How to Celebrate Saint Patrick’s Day & Not-Really-Irish and Not-Really-French Potato Gratin

Guinness_01For those of us in northern New England, Saint Patrick’s Day is a bright spot in a long winter. It is an excellent excuse for merriment or brooding reflection. How will you spend the day? Are you a merrymaker, a brooder or something in between? Just in case you have not figured out how to spend the day, here are a few suggestions.

Put on a green sweater and go on a pub-crawl. It’s probably been years, even decades, since you have enjoyed this collegiate tradition. At my college in northern New York, there were nineteen, yes nineteen, pub stops in the small town so the crawl took several hours. I’m again living in a college town but it has less than a handful of pubs. Still, if you don’t walk it like you did at twenty-one, draw straws for a designated driver.

Sip Irish whiskey and read Yeats. If a pub-crawl is not your style maybe you’d like to hunker down in front of the fire. Settle into your coziest armchair with a book and a tot. If you have no real need for solitude, organize a poetry reading with likeminded tot-ters.

Go on a road trip and love a parade. You’ve already missed the parade in South Boston; it was Sunday. If you hurry, you might make it to New York in time to march. Don’t forget your fisherman knit sweater and comfortable shoes.

Dance a gig. Put on your dancing shoes and have at it. Don’t know the steps? Intimidated by the Irish step dancers’ fancy footwork? Stop worrying and just wing it! After a few green beers, no one will know the difference.

Listen to music. If you insist that dancing is not your thing, you can still enjoy Irish music. Rummage around and find that collection of traditional Irish music. Hopefully, it’s not old enough to be on cassette tape. Otherwise, try a marathon of U2 hits.

???????????????????????????????Build a Leprechaun Trap. If there is a child in your house or you can borrow one from next door, build a Leprechaun Trap. Legend has it that if you catch one, he’s obligated to take you to his pot of gold.

Bake up some green goodies. Yes, we can all go a bit coo-coo with green on Saint Patrick’s Day. What the heck, throw a little food coloring into the cupcake frosting and have some fun. Although far from an even swap for his gold, share your treats with the leprechaun you captured. Alternatively, they will create a sweet ending to the about to be mentioned party.

Boil up some beef and cabbage. This one is for diehard Irish-Americans. Although it’s been a while, I’ve tried a boiled dinner and am not in a hurry to have another. Besides, it’s not really Irish. Yes, the quintessential Saint Patrick’s Day dinner is a New York invention. Irish immigrants favored potatoes and pork but switched to the cheaper cabbage and corned beef in their new home. Alternatively, you can whip up an Irish stew or braise some short ribs or lamb shanks in Guinness. Saint Paddy’s Day is a wonderful excuse for a party.

May the luck of the Irish be with you and bon appétit!

Not-Really-Irish and Not-Really-French Potato Gratin
Okay, I’ve taken some liberties here. I like to think of this recipe as the baby born from an Irish Colcannon and a French Gratin. (Hopefully,) you’ll find it a delicious alternative to both. Enjoy!
Serves 8

3 or more tablespoons butter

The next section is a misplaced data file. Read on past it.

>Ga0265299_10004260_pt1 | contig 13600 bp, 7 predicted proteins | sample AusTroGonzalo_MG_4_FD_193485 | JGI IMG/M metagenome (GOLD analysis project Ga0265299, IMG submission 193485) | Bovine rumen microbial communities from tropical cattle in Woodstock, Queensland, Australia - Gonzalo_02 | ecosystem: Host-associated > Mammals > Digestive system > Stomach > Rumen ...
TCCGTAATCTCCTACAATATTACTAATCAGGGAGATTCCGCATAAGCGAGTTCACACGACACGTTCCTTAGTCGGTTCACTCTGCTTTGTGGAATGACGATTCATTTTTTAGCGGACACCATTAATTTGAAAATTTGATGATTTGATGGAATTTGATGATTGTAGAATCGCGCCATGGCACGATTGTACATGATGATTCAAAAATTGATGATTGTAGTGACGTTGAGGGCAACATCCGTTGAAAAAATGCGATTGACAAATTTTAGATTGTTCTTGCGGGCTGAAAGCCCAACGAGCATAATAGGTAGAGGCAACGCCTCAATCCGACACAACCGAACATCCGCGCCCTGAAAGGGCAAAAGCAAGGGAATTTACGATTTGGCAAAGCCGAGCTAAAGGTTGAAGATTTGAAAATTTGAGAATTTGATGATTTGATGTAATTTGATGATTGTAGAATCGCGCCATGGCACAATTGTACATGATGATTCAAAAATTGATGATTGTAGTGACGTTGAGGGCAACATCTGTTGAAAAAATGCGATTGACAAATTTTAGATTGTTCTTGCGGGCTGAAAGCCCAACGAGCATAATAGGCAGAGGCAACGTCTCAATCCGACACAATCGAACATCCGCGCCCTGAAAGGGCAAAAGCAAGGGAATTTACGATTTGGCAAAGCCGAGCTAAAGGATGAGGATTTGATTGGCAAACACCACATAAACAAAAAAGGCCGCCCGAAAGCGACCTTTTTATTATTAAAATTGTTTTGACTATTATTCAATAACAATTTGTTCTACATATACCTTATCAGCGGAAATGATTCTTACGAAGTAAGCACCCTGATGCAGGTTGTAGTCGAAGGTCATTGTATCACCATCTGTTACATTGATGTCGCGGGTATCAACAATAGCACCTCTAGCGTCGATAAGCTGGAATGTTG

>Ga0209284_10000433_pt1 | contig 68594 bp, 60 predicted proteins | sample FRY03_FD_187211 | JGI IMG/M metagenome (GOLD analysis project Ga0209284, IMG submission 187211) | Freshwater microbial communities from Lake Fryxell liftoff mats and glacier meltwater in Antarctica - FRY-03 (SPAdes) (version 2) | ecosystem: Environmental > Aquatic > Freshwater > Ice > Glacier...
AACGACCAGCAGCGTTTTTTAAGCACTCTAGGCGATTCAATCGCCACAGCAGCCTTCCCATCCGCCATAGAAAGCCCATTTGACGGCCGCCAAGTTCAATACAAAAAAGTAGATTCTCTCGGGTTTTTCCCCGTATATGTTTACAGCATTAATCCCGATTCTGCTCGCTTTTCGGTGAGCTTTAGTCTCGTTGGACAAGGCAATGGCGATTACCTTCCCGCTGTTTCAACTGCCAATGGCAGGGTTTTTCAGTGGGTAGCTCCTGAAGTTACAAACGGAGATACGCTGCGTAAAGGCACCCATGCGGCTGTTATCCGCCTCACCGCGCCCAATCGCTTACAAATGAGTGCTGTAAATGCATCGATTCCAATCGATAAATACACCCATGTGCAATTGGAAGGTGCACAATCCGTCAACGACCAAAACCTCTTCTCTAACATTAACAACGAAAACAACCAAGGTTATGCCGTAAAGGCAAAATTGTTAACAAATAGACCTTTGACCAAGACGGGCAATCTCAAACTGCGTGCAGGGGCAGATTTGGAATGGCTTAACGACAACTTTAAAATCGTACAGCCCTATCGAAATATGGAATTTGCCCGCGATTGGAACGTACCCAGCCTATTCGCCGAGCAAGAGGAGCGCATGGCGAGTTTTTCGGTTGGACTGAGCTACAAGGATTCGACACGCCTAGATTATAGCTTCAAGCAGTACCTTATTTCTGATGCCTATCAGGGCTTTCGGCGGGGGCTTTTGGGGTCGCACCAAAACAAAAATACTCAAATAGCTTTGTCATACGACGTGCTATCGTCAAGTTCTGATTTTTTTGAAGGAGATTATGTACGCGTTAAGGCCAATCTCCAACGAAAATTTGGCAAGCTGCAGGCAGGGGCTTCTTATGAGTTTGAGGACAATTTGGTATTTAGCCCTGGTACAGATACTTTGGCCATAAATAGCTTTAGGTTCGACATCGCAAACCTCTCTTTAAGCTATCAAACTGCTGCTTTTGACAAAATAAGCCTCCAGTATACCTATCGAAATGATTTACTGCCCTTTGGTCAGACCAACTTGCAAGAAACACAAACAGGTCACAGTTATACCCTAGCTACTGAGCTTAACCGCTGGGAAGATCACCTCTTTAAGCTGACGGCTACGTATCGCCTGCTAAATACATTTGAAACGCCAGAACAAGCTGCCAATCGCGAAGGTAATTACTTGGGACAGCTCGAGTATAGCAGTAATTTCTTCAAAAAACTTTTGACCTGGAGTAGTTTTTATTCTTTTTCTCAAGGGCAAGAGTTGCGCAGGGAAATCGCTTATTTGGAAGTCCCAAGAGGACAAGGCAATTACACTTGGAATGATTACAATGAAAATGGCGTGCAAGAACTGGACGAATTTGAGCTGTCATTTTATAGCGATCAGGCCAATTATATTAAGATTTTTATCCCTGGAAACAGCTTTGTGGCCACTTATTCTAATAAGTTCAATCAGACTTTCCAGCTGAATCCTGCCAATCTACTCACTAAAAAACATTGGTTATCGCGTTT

4-6 slices thick-cut bacon, chopped
1-2 leeks, chopped
1/2-1 onion, chopped
Sea salt and freshly ground pepper to taste
1 tablespoon fresh thyme
1/4 teaspoon nutmeg
2-3 pounds red skinned potatoes, peeled (optional) and cut in large chunks
1-1 1/2 cups sour cream or crème fraîche
About 6 ounces (1 1/2 cups) cheddar cheese, grated

Preheat the oven to 375 degrees. Butter a large baking dish with 2 tablespoons butter.

Cook the bacon in a large, heavy skillet over medium heat until crisp, stirring frequently, about 10 minutes. Remove the bacon from the pan and drain.

Drain most of the bacon fat from the skillet, leaving just enough to lightly coat the pan. Add the leek and onion, season with salt and pepper and sauté until the onion is translucent. Stir in the thyme and nutmeg and remove from the heat.

Meanwhile, put the potatoes and 1 tablespoon butter in a large pot and add enough cold, salted water to cover by 2 inches. Bring the potatoes to a rapid boil over medium-high heat. Reduce the heat and simmer for about 15 minutes or until the potatoes are tender but not falling apart.

Drain the potatoes and return them to the pot. Add the bacon and vegetables (and more butter if you like) and toss to combine. Add the sour cream, season with salt and pepper to taste and toss again. If you like, give the potatoes a rough smash with a potato masher.

Transfer half of the potatoes to the prepared baking dish and sprinkle with half of the cheese. Top with the remaining potatoes and sprinkle with the remaining cheese.

Can be made ahead to this point, cool to room temperature, cover and store in the refrigerator. Remove the potatoes from the refrigerator about an hour before you want to bake them.

Bake uncovered at 375 degrees for 30-45 minutes or until the potatoes are piping hot and the top is golden.

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One Year Ago – Zucchini Pancakes
Two Years Ago – Traditional Irish Soda Bread
Three Years Ago – Moroccan Chicken with Preserved Lemons
Four Years Ago – Grilled Strip Steak with Gorgonzola Sauce
Five Years Ago – Linguine with Sundried Tomato Pesto & Roasted Eggplant
Six Years Ago – Fettuccine with Classic Bolognese Sauce
Or Click Here! for a complete list of and links to all the recipes on this blog!

How will you celebrate Saint Paddy’s Day? Feel free to share – let’s get a conversation going.

Want more? I’ve got links to lots more to read, see & cook. © Susan W. Nye, 2015

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